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U.S. media raves over Apple iPad

The Wall Street Journal calling it a 'game changer'

In this publicity image released by ABC, Ty Burrell who portrays Phil Dunphy is shown with the Apple iPad in an episode of `Modern Family,' aired on W...

In this publicity image released by ABC, Ty Burrell who portrays Phil Dunphy is shown with the Apple iPad in an episode of `Modern Family,' aired on W...

U.S. media outlets are gushing like star-struck lovers over the Apple iPad in early reviews as software makers hustle to ready programs for its much-anticipated sales launch today.
The few blessed by Apple to receive review copies of the iconic California firm's latest creation were clearly smitten with the notepad-sized gadget.
"This beautiful new touch-screen device from Apple has the potential to change portable computing profoundly, and to challenge the primacy of the laptop," said the Wall Street Journal, calling it a "game changer."
Apple chief executive Steve Jobs billed the iPad as "revolutionary" when he unveiled the device in San Francisco in late January, saying it will carve out a home between smartphones and laptop computers.
The USA Today newspaper agreed, like most other media outlets: the "stunning" iPad is "rewriting the rulebook," it said.
"The iPad is not so much about what you can do - browse, do email, play games, read e-books and more - but how you can do it," said tech reporter Edward C. Baig.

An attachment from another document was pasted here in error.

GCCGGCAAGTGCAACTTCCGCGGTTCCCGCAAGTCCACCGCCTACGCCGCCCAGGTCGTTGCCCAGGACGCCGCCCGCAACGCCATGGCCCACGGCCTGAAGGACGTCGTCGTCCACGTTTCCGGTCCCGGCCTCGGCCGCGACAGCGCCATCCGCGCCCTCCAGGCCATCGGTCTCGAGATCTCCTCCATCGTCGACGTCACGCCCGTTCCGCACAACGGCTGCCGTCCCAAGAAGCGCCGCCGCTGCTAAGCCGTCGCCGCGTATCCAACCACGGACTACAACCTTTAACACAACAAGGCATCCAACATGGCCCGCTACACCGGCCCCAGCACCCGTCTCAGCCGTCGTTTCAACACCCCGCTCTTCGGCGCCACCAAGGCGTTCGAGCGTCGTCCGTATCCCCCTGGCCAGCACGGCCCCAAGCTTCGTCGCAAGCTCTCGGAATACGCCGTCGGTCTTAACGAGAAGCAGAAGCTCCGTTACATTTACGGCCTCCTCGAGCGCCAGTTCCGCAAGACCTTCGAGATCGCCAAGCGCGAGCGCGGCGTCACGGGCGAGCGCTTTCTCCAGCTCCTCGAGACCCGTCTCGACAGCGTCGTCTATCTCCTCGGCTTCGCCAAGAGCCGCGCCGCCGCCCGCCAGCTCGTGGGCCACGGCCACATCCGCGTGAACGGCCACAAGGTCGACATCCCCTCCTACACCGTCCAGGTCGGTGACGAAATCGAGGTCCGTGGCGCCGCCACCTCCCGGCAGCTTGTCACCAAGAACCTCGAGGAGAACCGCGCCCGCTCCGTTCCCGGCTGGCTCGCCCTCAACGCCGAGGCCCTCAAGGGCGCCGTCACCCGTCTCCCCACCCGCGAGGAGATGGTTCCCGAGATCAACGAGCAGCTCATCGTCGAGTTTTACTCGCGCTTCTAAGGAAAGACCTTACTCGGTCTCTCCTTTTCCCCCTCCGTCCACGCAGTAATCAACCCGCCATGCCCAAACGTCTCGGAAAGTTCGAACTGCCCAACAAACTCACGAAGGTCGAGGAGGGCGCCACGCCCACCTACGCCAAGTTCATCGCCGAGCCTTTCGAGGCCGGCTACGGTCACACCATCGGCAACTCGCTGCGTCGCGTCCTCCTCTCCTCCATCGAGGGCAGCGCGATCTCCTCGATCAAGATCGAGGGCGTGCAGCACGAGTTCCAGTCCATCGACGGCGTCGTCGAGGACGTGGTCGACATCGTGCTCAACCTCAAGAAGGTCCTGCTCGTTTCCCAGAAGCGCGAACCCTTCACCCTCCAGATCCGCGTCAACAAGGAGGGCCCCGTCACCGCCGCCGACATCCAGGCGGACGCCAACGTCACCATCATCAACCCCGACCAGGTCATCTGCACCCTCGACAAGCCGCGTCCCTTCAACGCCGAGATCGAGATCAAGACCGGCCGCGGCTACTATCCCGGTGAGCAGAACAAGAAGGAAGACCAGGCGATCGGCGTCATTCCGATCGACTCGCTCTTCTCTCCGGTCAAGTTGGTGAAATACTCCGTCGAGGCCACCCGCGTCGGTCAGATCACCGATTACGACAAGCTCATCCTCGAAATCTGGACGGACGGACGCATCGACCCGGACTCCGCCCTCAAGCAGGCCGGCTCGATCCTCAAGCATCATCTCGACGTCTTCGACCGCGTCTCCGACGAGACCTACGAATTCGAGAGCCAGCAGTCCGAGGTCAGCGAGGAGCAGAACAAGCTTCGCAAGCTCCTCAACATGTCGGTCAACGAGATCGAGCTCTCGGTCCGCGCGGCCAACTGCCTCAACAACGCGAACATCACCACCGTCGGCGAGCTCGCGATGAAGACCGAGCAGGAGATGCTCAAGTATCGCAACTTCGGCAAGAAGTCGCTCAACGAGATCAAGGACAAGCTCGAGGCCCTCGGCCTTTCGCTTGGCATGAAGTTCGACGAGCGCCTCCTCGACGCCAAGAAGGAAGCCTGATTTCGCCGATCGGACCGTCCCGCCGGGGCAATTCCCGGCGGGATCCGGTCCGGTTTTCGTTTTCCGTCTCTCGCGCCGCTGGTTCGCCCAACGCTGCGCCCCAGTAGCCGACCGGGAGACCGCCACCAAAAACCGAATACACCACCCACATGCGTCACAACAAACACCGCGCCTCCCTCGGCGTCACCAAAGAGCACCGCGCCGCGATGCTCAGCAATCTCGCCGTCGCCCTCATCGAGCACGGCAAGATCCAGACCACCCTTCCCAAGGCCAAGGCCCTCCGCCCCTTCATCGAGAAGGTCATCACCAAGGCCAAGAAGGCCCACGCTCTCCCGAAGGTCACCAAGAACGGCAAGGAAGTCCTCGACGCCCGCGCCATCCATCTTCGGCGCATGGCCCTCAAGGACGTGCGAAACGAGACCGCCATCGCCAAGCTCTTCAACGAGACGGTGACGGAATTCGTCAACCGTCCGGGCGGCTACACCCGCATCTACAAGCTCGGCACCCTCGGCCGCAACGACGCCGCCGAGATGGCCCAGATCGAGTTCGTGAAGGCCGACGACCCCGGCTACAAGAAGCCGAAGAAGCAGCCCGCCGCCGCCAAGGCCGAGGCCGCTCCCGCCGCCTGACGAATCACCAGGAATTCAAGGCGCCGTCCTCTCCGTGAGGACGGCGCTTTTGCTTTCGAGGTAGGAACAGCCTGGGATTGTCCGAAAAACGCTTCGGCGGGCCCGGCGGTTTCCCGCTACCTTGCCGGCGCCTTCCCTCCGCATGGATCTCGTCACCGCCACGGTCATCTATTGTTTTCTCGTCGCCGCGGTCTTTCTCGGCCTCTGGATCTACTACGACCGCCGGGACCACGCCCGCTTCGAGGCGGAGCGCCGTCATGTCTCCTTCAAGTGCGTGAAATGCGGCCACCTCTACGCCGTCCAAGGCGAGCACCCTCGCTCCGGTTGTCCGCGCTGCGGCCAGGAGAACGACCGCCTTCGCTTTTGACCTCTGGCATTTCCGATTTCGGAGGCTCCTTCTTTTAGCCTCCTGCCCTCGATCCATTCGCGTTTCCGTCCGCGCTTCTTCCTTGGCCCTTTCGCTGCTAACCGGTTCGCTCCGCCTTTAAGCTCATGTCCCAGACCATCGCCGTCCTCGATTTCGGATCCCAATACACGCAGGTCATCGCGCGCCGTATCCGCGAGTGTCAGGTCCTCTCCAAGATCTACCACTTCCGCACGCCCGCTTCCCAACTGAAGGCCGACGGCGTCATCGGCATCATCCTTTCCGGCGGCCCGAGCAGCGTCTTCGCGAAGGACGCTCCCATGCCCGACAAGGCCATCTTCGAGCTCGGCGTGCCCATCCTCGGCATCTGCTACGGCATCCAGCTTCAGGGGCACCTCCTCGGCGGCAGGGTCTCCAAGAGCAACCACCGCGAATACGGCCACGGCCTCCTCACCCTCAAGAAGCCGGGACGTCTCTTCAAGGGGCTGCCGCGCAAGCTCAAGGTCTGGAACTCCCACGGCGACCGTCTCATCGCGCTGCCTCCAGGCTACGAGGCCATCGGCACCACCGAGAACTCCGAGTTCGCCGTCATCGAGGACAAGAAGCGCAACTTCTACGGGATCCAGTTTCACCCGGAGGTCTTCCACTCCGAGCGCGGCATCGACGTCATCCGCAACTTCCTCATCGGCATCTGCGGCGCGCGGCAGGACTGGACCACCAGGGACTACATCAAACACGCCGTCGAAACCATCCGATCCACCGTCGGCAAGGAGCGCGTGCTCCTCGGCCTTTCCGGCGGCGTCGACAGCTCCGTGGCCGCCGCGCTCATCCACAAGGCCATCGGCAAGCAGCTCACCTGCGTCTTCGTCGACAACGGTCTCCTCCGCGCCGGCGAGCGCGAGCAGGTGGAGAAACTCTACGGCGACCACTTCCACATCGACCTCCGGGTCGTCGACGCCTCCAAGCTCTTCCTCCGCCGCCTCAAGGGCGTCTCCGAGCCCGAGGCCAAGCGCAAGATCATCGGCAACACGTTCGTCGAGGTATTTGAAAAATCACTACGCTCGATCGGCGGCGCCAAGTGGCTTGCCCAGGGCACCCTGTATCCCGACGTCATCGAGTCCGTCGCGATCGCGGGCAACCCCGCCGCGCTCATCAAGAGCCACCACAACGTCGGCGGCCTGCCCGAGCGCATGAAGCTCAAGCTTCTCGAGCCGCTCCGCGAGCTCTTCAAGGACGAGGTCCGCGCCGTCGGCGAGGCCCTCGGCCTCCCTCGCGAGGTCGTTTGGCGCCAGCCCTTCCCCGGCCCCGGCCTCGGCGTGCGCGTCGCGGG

"Apple's tablet is fun, simple, stunning to look at and blazingly fast," he added.
New York Times' business columnist David Carr effused so lovingly about iPad in comments fired off on Twitter that Silicon Valley gossip website Valley Wag playfully likened it to romance.
"Killer apps: maps, books (so sexy!), YouTube (freaky pretty), plain old surfing," Carr tweeted at the microblogging service before evidently slipping off for some private time with his iPad.
"Threshold of devices that you can take to the bathroom has been crossed," he said in a subsequent message. "Not a good bath read, but works well with other appliances."
Carr went on to contend that the iPad makes surfing "far less monogamous."
The Valley Wag story about the tweets bore the headline "David Carr is Having Intimate Encounters with his iPad."
"Between the iPad drooling and April Fool's Day nonsense, I am boycotting the Internet for remainder of today," former Wall Street Journal reporter turned independent journalist Heidi Moore vowed in a tweet Thursday.
The 9.7-inch touch-screen devices allow users to watch video, listen to music, play games, surf the Web or read electronic books.
The iPad also runs most of the 150,000 applications made for the iPod Touch and the iPhone.
The iPad model featuring Wi-Fi wireless connectivity will be available in Apple's U.S. stores from Saturday, and the model that offers both Wi-Fi and 3G cellular connectivity in late April.
Prices for iPads range from US$499 to US$829 depending on features.
"Not only does it threaten to turn the digital publishing and electronic reader market on its head," said Scott Steinberg, head of technology consulting firm TechSavvy Global.
"The iPad aims to provide a more comfortable and casual means of consuming audio, video and photo content as well as playing games."

Updated : 2021-08-05 00:20 GMT+08:00